- Talent Management
Here’s another one of those buzz words in the workplace – transparency. It’s not just the work environment where we’re hearing it thrown around – we also hear it frequently from our elected officials, from the media, and from just about anyone in a position of power.
There’s a reason it’s a good word to use. The sense someone is being transparent is going to build trust and loyalty and that concept certainly translates to the employer-employee relationship.
Being an organization that values transparency is often going to mean you have employees who are more loyal, feel more secure with their jobs, are more engaged and are just more productive overall.
It can be challenging, however, even if you recognize the importance of transparency, to be an organization that puts it into practice, particularly if it’s not an ingrained part of your culture.
In many workplaces, small and large, there tends to be a sense every decision is shrouded in secrecy, leading to employees who feel insecure with their position, frustrated, distrustful and lacking in loyalty toward their employers.
The Financial Facts
One of the most seemingly easy places to be more transparent in an organization is by sharing the financial facts. You can let your employees know how you’re doing on your own and compared to industry competition, and you can also let them know stock information, profits, and projected financial information.
What’s important to realize here, is that even though providing this information certainly up’s the transparency factor, you also need to take the time to help your employees understand those numbers. Educate them on what the financial facts mean, and how they’re relevant to their jobs and the bigger picture and path of the company.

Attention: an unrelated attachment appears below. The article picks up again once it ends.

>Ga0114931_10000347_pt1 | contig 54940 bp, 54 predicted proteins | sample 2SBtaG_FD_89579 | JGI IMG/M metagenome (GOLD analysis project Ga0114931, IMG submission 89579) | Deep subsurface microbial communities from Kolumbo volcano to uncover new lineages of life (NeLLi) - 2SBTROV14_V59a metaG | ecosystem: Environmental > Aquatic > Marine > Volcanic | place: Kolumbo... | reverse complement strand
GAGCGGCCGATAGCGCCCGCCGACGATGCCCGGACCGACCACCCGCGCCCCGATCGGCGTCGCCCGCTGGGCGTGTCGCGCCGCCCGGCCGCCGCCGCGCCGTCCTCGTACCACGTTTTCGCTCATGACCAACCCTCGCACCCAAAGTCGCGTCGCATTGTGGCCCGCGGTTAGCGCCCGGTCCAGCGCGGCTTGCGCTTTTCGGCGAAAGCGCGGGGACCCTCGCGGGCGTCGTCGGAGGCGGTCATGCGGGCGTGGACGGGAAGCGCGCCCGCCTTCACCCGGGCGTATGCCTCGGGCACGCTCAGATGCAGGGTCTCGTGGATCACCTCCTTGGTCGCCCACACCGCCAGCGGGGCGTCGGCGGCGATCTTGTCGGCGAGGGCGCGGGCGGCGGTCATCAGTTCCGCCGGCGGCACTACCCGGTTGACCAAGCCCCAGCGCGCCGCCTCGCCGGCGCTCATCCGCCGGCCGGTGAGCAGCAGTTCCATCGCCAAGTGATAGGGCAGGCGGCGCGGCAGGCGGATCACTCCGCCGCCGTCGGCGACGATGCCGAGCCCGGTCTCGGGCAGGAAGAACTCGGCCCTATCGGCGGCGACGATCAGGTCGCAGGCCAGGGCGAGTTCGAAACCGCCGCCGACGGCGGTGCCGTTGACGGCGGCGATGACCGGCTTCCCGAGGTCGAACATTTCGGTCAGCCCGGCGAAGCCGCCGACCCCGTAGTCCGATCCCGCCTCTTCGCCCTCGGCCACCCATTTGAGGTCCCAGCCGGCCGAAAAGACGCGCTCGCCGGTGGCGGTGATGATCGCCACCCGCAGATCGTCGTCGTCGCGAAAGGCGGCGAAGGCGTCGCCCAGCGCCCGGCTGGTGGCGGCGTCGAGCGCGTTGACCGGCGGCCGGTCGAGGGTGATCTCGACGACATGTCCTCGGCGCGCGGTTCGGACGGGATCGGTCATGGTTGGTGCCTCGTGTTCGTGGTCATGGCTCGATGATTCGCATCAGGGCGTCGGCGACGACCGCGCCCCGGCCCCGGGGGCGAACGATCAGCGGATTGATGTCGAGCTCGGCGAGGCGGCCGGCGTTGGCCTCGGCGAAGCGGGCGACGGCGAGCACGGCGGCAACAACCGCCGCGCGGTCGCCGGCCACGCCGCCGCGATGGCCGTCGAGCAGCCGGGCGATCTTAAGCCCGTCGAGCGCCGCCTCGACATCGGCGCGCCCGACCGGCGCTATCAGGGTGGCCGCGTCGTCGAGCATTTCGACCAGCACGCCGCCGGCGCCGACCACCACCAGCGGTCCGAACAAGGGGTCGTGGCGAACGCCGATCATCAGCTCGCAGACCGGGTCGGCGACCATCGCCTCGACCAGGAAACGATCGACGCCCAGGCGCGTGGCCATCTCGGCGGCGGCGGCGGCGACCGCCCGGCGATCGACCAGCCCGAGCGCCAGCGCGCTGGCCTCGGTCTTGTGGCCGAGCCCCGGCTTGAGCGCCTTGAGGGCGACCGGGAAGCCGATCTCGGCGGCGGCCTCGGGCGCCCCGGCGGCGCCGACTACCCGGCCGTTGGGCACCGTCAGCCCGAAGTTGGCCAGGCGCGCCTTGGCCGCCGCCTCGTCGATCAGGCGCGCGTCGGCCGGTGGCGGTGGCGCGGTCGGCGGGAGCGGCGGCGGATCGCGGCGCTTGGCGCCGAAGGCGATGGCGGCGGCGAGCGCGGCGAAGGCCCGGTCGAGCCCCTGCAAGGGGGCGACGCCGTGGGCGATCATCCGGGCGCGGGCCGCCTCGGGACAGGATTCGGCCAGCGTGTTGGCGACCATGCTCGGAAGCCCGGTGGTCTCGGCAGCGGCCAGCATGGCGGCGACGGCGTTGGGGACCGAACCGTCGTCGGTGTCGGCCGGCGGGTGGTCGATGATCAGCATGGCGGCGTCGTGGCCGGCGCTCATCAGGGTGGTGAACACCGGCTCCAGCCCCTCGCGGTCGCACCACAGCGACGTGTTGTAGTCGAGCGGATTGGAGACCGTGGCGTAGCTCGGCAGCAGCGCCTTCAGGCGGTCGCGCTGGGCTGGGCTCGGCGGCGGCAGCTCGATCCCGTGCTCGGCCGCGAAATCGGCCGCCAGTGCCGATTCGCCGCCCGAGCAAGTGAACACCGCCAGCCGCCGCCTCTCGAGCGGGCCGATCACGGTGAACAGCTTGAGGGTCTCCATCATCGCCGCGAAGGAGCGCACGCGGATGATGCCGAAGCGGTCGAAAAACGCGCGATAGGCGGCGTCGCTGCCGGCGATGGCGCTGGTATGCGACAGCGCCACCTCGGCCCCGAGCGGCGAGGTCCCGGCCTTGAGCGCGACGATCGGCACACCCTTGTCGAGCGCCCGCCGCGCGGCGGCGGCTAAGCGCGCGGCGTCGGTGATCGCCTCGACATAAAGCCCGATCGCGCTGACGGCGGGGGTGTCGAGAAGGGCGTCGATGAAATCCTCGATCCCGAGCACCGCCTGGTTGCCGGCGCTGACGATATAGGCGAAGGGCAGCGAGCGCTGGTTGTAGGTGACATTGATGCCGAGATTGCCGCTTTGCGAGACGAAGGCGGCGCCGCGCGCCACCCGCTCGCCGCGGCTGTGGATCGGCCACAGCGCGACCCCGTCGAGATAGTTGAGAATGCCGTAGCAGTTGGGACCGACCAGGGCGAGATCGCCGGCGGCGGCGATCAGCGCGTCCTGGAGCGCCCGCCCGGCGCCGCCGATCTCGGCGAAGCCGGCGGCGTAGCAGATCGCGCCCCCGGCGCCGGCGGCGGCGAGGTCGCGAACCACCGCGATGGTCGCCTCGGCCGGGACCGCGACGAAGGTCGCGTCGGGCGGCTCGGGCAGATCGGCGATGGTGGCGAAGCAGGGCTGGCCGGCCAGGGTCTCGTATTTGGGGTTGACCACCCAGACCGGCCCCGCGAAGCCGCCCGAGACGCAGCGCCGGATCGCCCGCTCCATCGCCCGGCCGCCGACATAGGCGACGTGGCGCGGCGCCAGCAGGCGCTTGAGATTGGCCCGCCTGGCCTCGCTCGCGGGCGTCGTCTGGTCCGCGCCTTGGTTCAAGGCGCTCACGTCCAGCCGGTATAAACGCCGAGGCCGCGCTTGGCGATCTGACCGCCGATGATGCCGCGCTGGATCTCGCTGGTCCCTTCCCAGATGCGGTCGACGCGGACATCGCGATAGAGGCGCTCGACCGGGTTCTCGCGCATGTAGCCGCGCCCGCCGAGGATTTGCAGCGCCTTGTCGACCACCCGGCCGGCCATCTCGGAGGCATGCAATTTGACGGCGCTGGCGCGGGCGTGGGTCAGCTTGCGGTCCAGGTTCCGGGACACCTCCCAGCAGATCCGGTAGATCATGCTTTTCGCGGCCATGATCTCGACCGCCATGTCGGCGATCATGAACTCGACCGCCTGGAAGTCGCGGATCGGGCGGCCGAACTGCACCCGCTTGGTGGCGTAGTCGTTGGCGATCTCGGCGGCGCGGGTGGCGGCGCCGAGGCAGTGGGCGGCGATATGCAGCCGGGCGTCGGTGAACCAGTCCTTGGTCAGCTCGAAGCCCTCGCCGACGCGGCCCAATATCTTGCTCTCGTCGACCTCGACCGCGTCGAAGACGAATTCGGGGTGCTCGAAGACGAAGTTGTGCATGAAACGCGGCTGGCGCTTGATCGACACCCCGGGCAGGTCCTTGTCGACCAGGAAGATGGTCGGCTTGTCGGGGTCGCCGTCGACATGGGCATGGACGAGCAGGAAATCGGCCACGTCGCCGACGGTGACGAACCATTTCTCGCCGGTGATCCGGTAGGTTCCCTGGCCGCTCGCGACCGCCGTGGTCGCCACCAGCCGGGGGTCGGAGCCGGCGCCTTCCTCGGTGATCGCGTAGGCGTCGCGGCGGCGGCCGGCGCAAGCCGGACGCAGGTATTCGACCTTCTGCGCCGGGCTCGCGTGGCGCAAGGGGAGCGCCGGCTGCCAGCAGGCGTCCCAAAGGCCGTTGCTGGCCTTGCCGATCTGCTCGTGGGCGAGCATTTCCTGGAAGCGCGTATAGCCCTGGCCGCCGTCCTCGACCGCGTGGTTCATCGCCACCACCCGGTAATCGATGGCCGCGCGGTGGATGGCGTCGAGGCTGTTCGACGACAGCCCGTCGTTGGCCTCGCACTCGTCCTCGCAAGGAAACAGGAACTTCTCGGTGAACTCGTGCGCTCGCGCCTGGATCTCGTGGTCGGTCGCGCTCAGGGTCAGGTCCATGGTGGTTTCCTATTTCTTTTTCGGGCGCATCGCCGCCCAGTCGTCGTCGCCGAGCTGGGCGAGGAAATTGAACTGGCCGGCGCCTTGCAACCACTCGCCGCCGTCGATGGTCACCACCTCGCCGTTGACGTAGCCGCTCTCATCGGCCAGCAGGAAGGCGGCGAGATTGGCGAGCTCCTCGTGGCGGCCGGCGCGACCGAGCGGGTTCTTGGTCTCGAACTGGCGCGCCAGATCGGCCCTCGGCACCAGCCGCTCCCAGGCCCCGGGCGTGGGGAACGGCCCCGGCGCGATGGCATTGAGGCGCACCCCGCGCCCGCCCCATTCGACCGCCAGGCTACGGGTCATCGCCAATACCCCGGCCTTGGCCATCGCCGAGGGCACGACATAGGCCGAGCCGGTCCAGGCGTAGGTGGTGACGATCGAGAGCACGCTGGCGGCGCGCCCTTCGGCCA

Don’t Discourage Honesty
If you say you want an organization that’s fully transparent, you have to be able to accept some hard truths. A key component of building up a sense of trust amongst your employees is giving them the notion they can come to you and share information, regardless of whether it’s positive or negative.
If your employees feel intimidated or scared to come to you and share something you may not like, it doesn’t mean your organization is transparent. Part of opening up the lines of communication are about a two-way street of sharing things without fear of repercussion.
As a side note—if you feel like your employees never have anything bad to say about your organization or its leaders, the reason might be a sense of fear versus a true and honest sense everything is ideal in the workplace.
A truly transparent organization is one that values being open and honest from start-to-finish in an employees’ journey. This means you’re transparent when it comes to hiring and managing, but also firing.
Employees tend to feel unsure of their position when they see an employee being fired suddenly and without warning, and they can similarly lose trust when an employee is constantly warned but no action is ever taken.
Firing shouldn’t be an emotional response—instead, there should be a clear plan for improvement laid out for troubled employees, and if they’re unable to meet this defined checklist, then it’s time for a cut and dry firing.
Leaving the gray area out of firing employees when it’s deserved, can actually help employees feel like they can know what to expect from their employers.
Answer Hard Questions
If employees come to you with hard questions, give them honest answers. Even if it’s an answer an employee may find troubling, ultimately they’re going to be more satisfied than if they receive an answer that’s a half truth or a complete lie.
Part of maintaining a successful sense of transparency also depends on being able to classify sensitive information versus information that can be shared with employees. This is why it’s important for the entire leadership team to work together and establish policies for transparency that don’t threaten the integrity of your organization, but are as open as possible. Leaders need to be on the same page when it comes to promoting a sense of transparency from the top down in an organization.
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